5. Colman. G. 1968. The application of computers to the classification of streptococci. J. Gen. Microbiol. 50, 149-158.
6. Edwardsson, S. 1968. Characteristics of cariesinducing human streptococci resembling Streptococcus mutans. Archs oral Biol. 13, 637-646.
7. Fitzgerald, R. J. and Jordan, H. .V. .1968. Polysaccharide producing bacteria and caries. in: Art and Science of Dental Caries Research" pp. 79-86 (edited by Harris, R. S.) Academic Press, New York. a
8. Fitzgerald, R. J., Jordan, H. V. and Stanley, H. R. 1960. Experimental caries and gingival pathologic changes in the gnotobiotic rat. J. Dent. Res. 39,
11. lkeda, T. and Sandham, H. J. 1972. A high 811- crose medium for the identification of Streptococcus mutans. Archs oral Biol. 17, 781-783.
12. Jordan, H. V., Englander, H. R. and Lim, S. 1969.
Potentially cariogenic streptococci in selected population groups in the western hemisphere. J. Amer. Dent. Assoc. 78, 1131-1135.
13. Jordan, H. V., Krasse, B. and Moller, A. 1968. A method of sampling human dental plaque for certain caries-inducing streptococci. Archs oral Biol. 13, 919-927.
14. Krasse, B. 1966. Human streptococci and experimental caries in hamsters. Archs oral Biol. 1 1, 429-436.
15. Krasse, 8., Jordan, H. V., Edwardsson, S., Svensson, I. and Trell, L. 1968. The occurrence of certain caries-inducing streptococci in human dental plaque material. Archs oral Biol. 13, 911-918.
16. Lancefteld, R. C. 1933. A serological differential of human and other groups of hemolytic streptococci. J. Exptl. Med. 57, 571-595.
17. Liljemark, W. F. and Gibbons, R. J. 1972. Proportional distribution and relative adherence of Streptococcus miteor (mitis) on various surfaces in the human oral cavity. Infect. and Immun. 6, 852-859.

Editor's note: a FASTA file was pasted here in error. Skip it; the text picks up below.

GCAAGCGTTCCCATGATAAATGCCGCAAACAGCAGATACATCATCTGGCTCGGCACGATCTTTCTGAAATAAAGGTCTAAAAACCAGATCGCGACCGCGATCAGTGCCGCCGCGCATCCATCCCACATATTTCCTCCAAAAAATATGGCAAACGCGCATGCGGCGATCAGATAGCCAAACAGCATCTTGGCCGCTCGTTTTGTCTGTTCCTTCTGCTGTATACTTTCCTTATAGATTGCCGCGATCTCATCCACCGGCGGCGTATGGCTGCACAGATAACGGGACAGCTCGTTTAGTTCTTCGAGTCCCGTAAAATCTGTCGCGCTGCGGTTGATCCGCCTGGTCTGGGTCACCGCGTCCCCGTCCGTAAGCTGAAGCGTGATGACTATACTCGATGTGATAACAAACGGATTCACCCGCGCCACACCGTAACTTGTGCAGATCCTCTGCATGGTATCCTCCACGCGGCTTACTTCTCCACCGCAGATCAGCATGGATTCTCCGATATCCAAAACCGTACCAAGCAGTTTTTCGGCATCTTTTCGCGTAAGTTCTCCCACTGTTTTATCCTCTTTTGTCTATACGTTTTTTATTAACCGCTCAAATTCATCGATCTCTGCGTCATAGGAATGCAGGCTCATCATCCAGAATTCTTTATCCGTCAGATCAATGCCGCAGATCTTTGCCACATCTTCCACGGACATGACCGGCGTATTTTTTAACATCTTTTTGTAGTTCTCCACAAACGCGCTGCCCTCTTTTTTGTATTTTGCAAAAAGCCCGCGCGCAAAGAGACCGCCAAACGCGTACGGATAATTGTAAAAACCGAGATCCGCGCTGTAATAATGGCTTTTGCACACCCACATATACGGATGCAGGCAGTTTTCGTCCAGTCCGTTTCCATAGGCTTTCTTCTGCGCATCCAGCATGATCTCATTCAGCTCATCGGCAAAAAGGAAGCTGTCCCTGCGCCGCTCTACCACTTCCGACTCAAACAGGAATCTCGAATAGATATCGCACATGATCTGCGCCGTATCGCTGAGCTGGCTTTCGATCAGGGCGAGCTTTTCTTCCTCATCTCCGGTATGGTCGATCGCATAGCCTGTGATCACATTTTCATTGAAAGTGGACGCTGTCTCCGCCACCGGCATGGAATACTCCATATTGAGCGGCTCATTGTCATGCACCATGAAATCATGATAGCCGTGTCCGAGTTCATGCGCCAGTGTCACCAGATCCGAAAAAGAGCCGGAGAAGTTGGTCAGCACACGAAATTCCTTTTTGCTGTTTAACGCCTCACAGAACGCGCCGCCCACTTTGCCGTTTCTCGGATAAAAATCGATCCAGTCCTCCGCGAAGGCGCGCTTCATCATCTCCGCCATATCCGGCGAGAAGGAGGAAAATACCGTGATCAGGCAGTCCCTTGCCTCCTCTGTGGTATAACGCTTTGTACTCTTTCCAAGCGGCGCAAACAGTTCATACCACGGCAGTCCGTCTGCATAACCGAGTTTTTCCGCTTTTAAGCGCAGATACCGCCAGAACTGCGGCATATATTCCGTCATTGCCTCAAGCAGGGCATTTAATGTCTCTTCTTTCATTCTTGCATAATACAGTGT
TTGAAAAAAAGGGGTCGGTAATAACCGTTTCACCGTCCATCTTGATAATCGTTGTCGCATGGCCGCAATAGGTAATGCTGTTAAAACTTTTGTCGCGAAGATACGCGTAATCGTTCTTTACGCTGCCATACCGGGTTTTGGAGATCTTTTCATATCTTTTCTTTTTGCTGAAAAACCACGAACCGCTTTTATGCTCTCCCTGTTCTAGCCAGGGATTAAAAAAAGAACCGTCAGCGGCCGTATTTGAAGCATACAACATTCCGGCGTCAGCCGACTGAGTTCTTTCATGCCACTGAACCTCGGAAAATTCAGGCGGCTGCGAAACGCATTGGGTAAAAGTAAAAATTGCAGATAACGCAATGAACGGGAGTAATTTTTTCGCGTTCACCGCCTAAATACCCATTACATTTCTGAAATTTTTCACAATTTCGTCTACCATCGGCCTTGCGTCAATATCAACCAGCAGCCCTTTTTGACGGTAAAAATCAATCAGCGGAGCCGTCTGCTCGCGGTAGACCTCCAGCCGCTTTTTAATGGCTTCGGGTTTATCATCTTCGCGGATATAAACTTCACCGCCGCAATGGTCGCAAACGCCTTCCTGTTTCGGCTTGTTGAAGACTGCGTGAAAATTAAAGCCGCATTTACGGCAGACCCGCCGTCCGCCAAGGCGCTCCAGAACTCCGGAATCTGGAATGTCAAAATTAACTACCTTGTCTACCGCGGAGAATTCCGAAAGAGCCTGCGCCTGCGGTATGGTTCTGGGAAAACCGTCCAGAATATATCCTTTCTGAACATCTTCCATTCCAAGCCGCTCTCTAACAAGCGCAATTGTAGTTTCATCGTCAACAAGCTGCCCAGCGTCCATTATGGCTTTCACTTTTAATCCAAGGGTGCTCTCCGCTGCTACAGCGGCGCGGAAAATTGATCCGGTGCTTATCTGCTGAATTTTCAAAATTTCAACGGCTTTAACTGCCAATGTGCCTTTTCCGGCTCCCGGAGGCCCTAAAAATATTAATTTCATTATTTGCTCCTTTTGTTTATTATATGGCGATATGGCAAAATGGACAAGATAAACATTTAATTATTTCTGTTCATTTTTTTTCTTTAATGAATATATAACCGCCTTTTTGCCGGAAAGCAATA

18. Moeller, A. J. R. 1966. Microbiological examination of root canals and periapical tissues of human teeth. Odont. Tidskr 74, No. 5-6, special article.
19. de Stoppelaar, J. D., van Houte, J. and Backer Dirks, O. 1969. The relationship between extracellular polysaccharide-producing streptococci and smooth surface caries in 13-yr.-old children. Caries Res. 3, 190-199.
20. de Stoppelaar, J. D., van Houte, J. and DeMoor,
C. E. 1967. The presence of dcxtran forming bacteria resembling Streptococcus bovis and Streptococcus sanguis in human dental plaque. Archs oral Biol. l2,1,l99-1,201.
21. Syed, S. A. and Loesche, W. J. 1972. Survival of human dental plaque flora in various transport media. Appl. Microbiol. 24, 638-644.
22. Toala, R, McDonald, A., Wilcox, C. and Finland, M. 1969. Susceptibility of Group D Streptococcus (enterococcus) to 21 antibiotics in vitro, with special reference to species differences. Amer. J. Med. Sci. 258, 416-430.
10 a 23. Zinner. D., Jablon, J., Ann, A. and Saslaw, M. 1965. Experimental caries induced in animals by streptococci of human origin. Proc. Soc. Exp. Biol. 1 18, 766-770. 1 we claim:
1. A selective medium composition for the growth of I;
Streptococcus mutans, wh ich composition comprises in combination: A i I a. a solid mediumselective to induce the growth of the Streptococcus mutans; f Y r Y b. the solid medium containing therein a combination of a l v I i i i. mono or di saccharide compound; and g H ii. a polypeptide antibiotic compound comprising bacitracin, g I ,I i
the saccharide and antibiotic compounds present a concentration insufficient to prevent the growth 'of.
Streptococcus mutans, but sufficient to prevent the growth in sufficient quantity of interfering microorgan- I isms.
2. The composition'of claim 1 wherein the sacc'haride' compound is a mono saccharide compound of sucrose, fructose or glucose.
3. The composition of claim 1 wherein the solid me-- dium is a mitis-salivarius agar medium.